Currently, College of Arts & Sciences (traditional undergraduate) students have unlimited free counseling services. Bethel Seminary, College of Adult & Professional Studies (adult undergraduate), and Graduate School students receive up to six free sessions per semester.

What should we know about students today? Are there any particular challenges that they face?

Students in every generation have dealt with significant stressors—the normal college stressors of tough academic work, learning to manage time, and navigating residence life and peer relationships. But today’s university students are navigating an unprecedented volume of information and digital and social media stimuli. This may be contributing to increasing reports of anxiety—it’s the number one issue on college campuses.

A hopeful difference that sets today’s cohort of students apart is their willingness to seek help when they are struggling. The stigma associated with mental health counseling is decreasing, and students are increasingly looking at counseling as a valuable resource to help them heal and grow so they can live as fully as possible. They don’t want to put up with distress they could do something about, and they see counseling as having the potential to boost their performance and help them get on target with their life goals.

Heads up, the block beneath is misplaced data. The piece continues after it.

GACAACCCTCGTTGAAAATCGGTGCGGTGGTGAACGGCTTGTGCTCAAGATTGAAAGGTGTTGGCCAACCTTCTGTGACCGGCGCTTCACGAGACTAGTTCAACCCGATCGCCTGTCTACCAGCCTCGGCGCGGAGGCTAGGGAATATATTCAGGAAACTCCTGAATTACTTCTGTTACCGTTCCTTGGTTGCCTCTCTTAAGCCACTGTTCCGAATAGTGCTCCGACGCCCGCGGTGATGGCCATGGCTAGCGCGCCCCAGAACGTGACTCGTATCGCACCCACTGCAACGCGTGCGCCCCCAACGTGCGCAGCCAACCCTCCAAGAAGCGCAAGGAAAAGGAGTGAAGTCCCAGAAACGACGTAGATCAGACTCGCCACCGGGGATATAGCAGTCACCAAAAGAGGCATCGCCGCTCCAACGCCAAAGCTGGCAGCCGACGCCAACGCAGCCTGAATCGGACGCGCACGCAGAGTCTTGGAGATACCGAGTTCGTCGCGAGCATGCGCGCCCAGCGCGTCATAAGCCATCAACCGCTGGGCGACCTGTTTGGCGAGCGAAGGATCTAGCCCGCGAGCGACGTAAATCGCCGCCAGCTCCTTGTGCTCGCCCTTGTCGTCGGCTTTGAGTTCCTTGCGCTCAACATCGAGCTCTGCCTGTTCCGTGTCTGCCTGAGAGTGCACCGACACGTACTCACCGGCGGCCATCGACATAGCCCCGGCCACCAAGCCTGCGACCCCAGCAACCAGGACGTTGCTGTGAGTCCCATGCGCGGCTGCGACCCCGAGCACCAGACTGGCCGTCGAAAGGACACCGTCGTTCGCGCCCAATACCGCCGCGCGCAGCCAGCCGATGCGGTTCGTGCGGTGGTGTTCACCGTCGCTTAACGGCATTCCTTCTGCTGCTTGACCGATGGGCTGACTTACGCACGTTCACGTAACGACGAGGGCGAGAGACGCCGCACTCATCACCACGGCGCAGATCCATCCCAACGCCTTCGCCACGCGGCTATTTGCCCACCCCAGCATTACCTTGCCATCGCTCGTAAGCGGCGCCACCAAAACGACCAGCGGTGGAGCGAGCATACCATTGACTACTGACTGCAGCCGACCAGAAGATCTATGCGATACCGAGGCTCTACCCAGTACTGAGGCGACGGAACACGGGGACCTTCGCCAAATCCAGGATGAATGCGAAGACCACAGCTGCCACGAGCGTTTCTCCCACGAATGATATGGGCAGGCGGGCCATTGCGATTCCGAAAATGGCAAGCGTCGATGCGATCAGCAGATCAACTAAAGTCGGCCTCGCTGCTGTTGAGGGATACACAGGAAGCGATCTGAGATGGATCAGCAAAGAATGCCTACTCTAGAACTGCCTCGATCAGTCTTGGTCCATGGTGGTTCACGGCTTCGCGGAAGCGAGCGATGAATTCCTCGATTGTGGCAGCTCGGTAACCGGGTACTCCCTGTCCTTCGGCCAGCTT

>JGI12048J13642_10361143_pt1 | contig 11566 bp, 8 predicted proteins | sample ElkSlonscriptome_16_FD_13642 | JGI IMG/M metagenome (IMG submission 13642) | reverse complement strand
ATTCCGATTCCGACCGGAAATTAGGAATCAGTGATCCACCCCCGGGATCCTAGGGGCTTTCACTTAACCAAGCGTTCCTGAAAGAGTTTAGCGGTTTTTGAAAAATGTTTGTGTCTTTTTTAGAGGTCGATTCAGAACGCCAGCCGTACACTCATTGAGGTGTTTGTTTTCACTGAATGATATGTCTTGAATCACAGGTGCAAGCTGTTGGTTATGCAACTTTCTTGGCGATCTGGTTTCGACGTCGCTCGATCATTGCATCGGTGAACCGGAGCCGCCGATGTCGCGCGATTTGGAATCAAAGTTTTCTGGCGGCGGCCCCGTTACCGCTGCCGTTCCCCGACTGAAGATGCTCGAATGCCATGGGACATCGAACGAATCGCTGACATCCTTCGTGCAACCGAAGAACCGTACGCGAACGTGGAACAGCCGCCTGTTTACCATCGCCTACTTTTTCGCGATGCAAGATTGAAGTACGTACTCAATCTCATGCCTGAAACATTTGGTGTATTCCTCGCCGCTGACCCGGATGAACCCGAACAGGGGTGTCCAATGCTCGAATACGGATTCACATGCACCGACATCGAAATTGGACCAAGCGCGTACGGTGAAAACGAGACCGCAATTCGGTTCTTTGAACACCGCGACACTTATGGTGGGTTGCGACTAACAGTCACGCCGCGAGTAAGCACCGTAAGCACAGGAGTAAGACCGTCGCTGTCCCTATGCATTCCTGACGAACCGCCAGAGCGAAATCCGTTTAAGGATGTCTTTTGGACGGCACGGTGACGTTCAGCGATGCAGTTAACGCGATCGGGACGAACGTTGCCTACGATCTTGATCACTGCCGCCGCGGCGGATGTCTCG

Are there any misconceptions surrounding mental illness of which we should be aware?

Misconceptions include the belief that time itself will take care of problems such as depression or panic attacks. There’s also the alternative belief that students can’t do anything about their mental health struggle, that “it is what it is.” The reality is that without help, mental health symptoms can worsen and become harder to treat. The reality is also that there are many interventions that can help students significantly reduce the symptoms interfering with their day-to-day lives and can sometimes help them shake loose of the problem altogether.